Involve me and I understand…

Consulting Skills – Post 3

..

Tell me and I forget. Show me and I understand.
Involve me and I remember.

– Lao Tse

There’s another saying, I think, that goes something like, ‘if you want to learn something, try to teach it to someone else.’ Well, it feels like I’ve had a glimpse through that window in preparing for and presenting the chapters on the contracting meeting from Block. I had read the chapters and Tim and I talked about different possible strategies for presenting the info to the class. Finally, we decided that since each project team would be having a real live contracting meeting very soon, it could be helpful to do a practice meeting during our presentation with hypothetical scenarios given for client and consultant.

When we met over the weekend to further prepare things we did a practice run between us with one scenario. Wow! I was taking the role of the consultant and it really struck me that I hardly had an idea of the steps Block had laid out so very clearly, even though I had read the chapter and reviewed it several times. I did remember some steps and really tried to work in a collaborative way in the practice session. However, I was scrambling and searching for words and phrases to put into speech. And, I wasn’t really conscious of the discrete steps or their order. During the practice session, I went to my notes and even opened the book for reference and guidance. We had developed an outline of the steps, but what I needed at the time was some actual phrases I could use to articulate the various steps. I suppose that as I have more experience with a contracting meeting, I would become familiar with the steps and more easily be able to find the words and phrases that are comfortable to me.

This practice session we had really helped me gain insight into the process and also gave me incentive to go back and review the chapter further. And then there was the experience of facilitating the class’s learning of the topic. We could not really anticipate everything that happened and there were some things that didn’t quite fit in the sequence as we planned. It was a bit like riding a bicycle for the first time or maybe making bread or following a new recipe. You read all about it (or in the case of a bicycle, probably watch others and listen to what mom, dad, or older brother or sister say about their experience) and prepare (get all your ingredients ready) and then you push off the bike or start the recipe and be ready to adapt as you go along.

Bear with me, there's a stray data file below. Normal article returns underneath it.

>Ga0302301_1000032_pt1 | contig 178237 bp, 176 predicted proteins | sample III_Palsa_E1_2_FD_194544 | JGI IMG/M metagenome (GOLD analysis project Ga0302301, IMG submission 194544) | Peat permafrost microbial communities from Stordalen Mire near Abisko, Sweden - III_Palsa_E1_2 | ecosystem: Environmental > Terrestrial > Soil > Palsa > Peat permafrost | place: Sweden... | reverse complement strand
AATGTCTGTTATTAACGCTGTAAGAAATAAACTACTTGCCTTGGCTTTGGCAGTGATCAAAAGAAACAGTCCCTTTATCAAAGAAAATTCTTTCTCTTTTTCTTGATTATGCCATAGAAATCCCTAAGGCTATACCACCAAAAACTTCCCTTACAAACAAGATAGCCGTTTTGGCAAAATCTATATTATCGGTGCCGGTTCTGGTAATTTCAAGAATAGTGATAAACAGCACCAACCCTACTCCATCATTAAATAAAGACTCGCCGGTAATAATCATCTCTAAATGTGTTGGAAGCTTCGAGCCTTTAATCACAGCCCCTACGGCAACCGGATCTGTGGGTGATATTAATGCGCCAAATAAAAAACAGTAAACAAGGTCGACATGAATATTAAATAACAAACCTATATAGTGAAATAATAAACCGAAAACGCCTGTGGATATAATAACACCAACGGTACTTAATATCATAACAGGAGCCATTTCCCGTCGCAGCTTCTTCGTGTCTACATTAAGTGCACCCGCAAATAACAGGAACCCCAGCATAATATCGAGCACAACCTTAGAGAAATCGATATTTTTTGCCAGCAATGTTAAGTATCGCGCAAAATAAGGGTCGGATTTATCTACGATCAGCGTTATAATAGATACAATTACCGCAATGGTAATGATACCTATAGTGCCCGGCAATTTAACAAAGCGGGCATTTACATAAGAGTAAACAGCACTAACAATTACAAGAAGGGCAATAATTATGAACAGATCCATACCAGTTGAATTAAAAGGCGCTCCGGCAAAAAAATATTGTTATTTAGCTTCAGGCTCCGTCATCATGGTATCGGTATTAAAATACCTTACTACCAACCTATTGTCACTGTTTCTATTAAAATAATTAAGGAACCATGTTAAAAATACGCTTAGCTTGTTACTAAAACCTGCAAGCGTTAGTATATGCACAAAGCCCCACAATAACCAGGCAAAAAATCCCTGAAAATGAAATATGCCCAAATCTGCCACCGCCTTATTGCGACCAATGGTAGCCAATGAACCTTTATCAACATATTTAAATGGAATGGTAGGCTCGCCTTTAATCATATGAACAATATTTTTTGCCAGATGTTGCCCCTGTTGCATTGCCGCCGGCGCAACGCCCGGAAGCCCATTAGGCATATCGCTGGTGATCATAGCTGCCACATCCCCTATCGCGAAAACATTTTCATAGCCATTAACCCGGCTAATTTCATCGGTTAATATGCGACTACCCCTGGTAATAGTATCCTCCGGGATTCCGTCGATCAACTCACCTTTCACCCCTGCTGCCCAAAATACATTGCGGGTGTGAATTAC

I remember making bread for the first time. I had watch friends make it – mix the ingredients, knead it, let it rise, knock it down, form it, put it into a bread pan, let it rise again, and then put it in a hot oven. Once I stood right next to a friend who was a baker and watched her quite intently. I had also read about it. And then I tried to make it on my own. I didn’t have the benefit of having an experienced baker right beside me when I actually baked my first loaf. I had decided to just try it. It was another kind of experience. All of my reading, or watching others was theory, in a sense; but I needed my own experience in order to really say that I knew something about how to bake bread.

So it was for presenting the chapter on the contracting meeting. We studied, prepared, and then we were in action and had to be ready to adjust and adapt. It was helpful to have Dr. Carter present, because neither of us really had first-hand experience of using Block’s approach to a process consulting contracting meeting. I’m sure it would be different after our first meeting (I think the whole class could then teach the session) and still further different if we presented/facilitated this material after several years of process consulting experience…

So the expression, “involve me and I understand” has some more background now for me.  I think this is how I learn best – being involved, engaged, and then, too, reflecting on the experience… (Is that what these blogs are for…???)

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1 Response to “Involve me and I understand…”


  1. 1 michelle 6 October 2009 at 9:44 pm

    Wow! What a great quote. Your blog this week was wonderful to read. We can never anticipate what will happen, but practice will give us more tools in our toolbox and leave us better prepared. It reminds me of our students and the frustration they experience as they enter new situations for the first time. I watch other faculty get angry and frustrated when students don’t meet their expectations on the first attempt of a new skill. How can we have such high expectations until we allow them to practice, fail, struggle and try again. We bombard them with information and then act surprised when they don’t remember everything said, without allowing them any time to digest and use the information. My goodness, I do not remember what I had for lunch yesterday.
    Hear it, see it, do it and do it again.


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